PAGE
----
Excessive exposure to risky securities caused U.S. Central's failure.
The study largely did not reveal anything that was not already publicly known about the demise of U.S. Central. The failure of U.S. Central arose from its excessive holdings of private label sub-prime and Alt-A mortgage-backed securities (MBS).
The report noted U.S. Central's business strategy shifted in 2006 towards more aggressive growth. To help fuel this growth agenda, the IG report states that twice in 2006 at the recommendation of management, the Asset/Liability Committee and the Board approved increasing the limits on non-agency MBS that could be held in portfolio. In April 2006, the limits were increased from 7 times capital to 8 times capital. Later that year, limits rose from 8 times to 10 times capital. Setting the limit at 10 times capital meant that approximately half of U.S. Central's assets were in non-agency MBS. In other words, U.S. Central was increasing its exposure to these non-agency MBS just at the time the market for non-prime, non-agency MBS became dislocated.
The report also states that management did not recognize the impact of potential deterioration of the value of the underlying collateral on U.S. Central’s capital and ability to meet its liquidity needs. As U.S. Central’s investment portfolio declined in value, so did its borrowing capacity, as established lenders reduced their lines. As result, U.S. Central became heavily dependent on discount window borrowings from the Federal Reserve Bank of Kansas City in 2008. The report further discloses that the NCUSIF was required to lend U.S. Central $3.7 billion in December, 2008 to ensure that the U.S. Central could met year end liquidity demand.
An interesting nugget from the IG study is that in April 2007, U.S. Central launched Sandlot Funding LLC (Sandlot), an off-balance sheet asset-backed commercial paper (ABCP) conduit, which was the first of its kind in the corporate credit union network. Aside from the bad timing to form an ABCP conduit in 2007, the report questions "whether U.S. Central’s management and Board had the expertise to venture into the business of issuing commercial paper and managing an ABCP conduit."
The IG report concluded: "[W]e believe this growth strategy and accompanying investment decisions to purchase higher yielding securities to such extraordinary levels was contradictory to U.S. Central’s fundamental purpose as a wholesale corporate credit union, which was serving as a secure investment option and a source of liquidity for retail corporate credit unions, and support for the not for profit credit union structure." (page 2).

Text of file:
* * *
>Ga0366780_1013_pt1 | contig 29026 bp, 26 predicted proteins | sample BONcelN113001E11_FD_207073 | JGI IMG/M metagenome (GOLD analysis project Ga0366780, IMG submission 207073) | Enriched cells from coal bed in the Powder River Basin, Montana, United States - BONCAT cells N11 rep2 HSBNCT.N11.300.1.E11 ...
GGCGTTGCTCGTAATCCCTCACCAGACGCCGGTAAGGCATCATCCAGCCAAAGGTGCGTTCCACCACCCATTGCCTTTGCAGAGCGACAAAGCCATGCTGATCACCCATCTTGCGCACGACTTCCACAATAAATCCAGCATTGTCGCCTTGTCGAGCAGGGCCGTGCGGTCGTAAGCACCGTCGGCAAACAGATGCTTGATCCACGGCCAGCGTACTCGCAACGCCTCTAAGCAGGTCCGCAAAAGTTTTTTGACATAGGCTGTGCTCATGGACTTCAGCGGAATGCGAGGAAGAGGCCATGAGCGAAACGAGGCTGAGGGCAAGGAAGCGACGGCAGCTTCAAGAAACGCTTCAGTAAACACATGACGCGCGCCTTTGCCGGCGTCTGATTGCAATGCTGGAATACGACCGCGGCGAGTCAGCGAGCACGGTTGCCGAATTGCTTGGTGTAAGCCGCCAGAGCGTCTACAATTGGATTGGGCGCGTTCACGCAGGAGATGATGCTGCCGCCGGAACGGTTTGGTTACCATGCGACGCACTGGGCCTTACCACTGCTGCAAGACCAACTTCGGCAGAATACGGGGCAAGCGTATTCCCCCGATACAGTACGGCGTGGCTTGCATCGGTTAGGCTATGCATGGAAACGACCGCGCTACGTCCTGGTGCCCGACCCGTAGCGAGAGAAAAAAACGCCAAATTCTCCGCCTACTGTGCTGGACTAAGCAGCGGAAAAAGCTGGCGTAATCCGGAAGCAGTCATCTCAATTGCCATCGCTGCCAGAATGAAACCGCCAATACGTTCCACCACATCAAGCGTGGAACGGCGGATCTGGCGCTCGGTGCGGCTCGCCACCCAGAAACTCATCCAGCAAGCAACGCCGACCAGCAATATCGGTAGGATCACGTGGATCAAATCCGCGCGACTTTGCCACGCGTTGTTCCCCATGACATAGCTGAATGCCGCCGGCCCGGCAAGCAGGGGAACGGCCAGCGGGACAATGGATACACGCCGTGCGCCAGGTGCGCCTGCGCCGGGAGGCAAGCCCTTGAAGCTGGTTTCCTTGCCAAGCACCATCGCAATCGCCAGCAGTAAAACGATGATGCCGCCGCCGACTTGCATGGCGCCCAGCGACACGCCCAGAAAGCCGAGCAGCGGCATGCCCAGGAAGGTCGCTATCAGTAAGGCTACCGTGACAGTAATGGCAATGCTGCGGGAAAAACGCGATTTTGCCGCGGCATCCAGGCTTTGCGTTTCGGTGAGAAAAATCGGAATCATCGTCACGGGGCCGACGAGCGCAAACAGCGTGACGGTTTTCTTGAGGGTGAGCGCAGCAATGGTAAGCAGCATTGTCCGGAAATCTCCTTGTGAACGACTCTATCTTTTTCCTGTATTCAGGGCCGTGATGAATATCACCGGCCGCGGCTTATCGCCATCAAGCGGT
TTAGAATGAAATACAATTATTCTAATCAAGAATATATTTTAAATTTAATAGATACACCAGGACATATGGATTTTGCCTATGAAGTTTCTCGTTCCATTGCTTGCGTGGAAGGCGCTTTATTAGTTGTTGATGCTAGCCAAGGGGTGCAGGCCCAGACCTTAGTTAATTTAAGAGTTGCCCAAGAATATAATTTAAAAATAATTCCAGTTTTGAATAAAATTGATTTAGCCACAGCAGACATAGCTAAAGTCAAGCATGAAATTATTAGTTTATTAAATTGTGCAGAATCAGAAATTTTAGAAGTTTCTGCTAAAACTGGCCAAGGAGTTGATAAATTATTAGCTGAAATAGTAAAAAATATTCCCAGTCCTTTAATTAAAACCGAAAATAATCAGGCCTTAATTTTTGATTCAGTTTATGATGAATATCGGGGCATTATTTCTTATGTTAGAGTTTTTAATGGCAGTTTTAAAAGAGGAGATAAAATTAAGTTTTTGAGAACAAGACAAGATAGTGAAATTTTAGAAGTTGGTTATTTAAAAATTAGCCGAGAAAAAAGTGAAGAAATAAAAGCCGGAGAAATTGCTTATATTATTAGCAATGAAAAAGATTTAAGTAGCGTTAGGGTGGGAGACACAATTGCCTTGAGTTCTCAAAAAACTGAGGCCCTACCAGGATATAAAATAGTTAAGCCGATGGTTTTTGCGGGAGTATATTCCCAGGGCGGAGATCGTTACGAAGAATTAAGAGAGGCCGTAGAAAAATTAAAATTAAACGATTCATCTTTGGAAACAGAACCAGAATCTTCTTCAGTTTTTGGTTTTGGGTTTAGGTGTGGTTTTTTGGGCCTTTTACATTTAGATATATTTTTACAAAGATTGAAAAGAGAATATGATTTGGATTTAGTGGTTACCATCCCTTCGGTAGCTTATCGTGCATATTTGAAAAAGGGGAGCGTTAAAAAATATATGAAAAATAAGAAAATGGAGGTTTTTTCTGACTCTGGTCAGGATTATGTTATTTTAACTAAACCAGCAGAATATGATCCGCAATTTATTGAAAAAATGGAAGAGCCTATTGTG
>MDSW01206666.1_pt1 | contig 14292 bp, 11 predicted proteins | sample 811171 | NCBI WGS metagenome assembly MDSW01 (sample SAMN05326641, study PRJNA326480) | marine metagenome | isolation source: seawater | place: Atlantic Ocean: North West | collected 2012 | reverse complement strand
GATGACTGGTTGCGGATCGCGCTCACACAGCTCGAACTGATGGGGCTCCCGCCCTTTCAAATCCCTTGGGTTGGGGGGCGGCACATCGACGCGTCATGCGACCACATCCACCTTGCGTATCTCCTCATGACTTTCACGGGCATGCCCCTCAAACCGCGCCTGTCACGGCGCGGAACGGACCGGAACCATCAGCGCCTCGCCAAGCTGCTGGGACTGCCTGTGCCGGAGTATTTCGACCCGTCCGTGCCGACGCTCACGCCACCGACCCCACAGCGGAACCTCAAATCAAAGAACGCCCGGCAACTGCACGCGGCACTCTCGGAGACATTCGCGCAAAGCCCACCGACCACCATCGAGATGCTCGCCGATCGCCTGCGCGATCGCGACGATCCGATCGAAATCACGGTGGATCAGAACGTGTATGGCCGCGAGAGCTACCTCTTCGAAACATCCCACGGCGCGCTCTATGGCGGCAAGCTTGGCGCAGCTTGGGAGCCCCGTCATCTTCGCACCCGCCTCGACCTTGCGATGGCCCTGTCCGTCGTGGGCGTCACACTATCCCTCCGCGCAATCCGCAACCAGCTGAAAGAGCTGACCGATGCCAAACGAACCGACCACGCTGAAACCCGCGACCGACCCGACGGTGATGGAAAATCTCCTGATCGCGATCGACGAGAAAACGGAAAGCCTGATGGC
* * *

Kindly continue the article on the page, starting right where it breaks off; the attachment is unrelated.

Examiners failed to identify and correct key risks in timely manner.
The study points out that a corporate credit union that qualifies for Type III supervision, which U.S. Central met the requirement, is assigned an on-site capital market specialist on a full-time basis to monitor and evaluate the corporate credit union's financial condition. (see footnote 7 on page 7)
Prior to the March 2008 examination, there were few criticisms of U.S. Central's management or operations. In fact, OCCU examiners and OCM staff noted no significant concerns regarding U.S. Central’s investment function or its strategy to purchase large amounts of securities backed by sub-prime residential loans. The report cites the following from an earlier exam report.
“U.S. Central’s investment function remains conservative with the portfolio consisting of primarily the highest rated securities. Investment transactions are subject to reasonable pre-purchase analysis in accordance with regulatory and policy requirements. Additionally, U.S. Central’s credit function provides adequate ongoing monitoring of all investment exposures which subject the corporate to credit risk.”
By the time the OCCU examiners and OCM staff identified and required corrective action on U.S. Central’s investment portfolio related to its concentration of mortgage-backed securities, it was too late. The IG report states that when the Document of Resolution was issued in July 2008, the MBS market had deteriorated to the point where these securities were no longer being actively traded.
The report is critical of the heavy reliance by OCCU examiners and OCM staff, as well as U.S. Central's management, on high credit ratings to determine credit risk in the portfolio.
However, the report does strike a somewhat sympathetic tone noting that NCUA examiners and staff did not have the appropriate regulatory support, such as more specific investment concentration limits, and lacked the regulatory leverage to limit or stop the growth of U.S. Central’s purchase of sub-prime MBS.